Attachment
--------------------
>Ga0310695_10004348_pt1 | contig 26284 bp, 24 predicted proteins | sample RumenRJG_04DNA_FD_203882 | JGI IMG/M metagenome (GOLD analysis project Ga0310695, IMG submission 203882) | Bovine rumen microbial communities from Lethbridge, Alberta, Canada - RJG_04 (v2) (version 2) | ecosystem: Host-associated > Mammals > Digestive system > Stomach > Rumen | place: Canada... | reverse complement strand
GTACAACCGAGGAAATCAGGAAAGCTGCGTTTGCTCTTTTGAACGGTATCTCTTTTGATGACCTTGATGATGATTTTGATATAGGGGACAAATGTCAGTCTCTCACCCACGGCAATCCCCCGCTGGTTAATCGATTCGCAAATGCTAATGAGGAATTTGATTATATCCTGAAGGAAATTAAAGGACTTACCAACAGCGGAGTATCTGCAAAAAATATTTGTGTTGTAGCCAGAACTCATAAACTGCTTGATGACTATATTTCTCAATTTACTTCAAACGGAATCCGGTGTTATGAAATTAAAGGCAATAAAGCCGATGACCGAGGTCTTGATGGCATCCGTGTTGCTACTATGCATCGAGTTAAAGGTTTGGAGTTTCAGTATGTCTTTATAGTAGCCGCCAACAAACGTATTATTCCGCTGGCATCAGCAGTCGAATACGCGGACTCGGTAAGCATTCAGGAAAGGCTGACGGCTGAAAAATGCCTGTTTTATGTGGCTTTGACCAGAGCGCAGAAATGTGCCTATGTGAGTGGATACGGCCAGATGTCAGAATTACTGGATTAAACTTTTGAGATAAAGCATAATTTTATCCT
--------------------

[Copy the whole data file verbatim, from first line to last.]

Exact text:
>Ga0310695_10004348_pt1 | contig 26284 bp, 24 predicted proteins | sample RumenRJG_04DNA_FD_203882 | JGI IMG/M metagenome (GOLD analysis project Ga0310695, IMG submission 203882) | Bovine rumen microbial communities from Lethbridge, Alberta, Canada - RJG_04 (v2) (version 2) | ecosystem: Host-associated > Mammals > Digestive system > Stomach > Rumen | place: Canada... | reverse complement strand
GTACAACCGAGGAAATCAGGAAAGCTGCGTTTGCTCTTTTGAACGGTATCTCTTTTGATGACCTTGATGATGATTTTGATATAGGGGACAAATGTCAGTCTCTCACCCACGGCAATCCCCCGCTGGTTAATCGATTCGCAAATGCTAATGAGGAATTTGATTATATCCTGAAGGAAATTAAAGGACTTACCAACAGCGGAGTATCTGCAAAAAATATTTGTGTTGTAGCCAGAACTCATAAACTGCTTGATGACTATATTTCTCAATTTACTTCAAACGGAATCCGGTGTTATGAAATTAAAGGCAATAAAGCCGATGACCGAGGTCTTGATGGCATCCGTGTTGCTACTATGCATCGAGTTAAAGGTTTGGAGTTTCAGTATGTCTTTATAGTAGCCGCCAACAAACGTATTATTCCGCTGGCATCAGCAGTCGAATACGCGGACTCGGTAAGCATTCAGGAAAGGCTGACGGCTGAAAAATGCCTGTTTTATGTGGCTTTGACCAGAGCGCAGAAATGTGCCTATGTGAGTGGATACGGCCAGATGTCAGAATTACTGGATTAAACTTTTGAGATAAAGCATAATTTTATCCT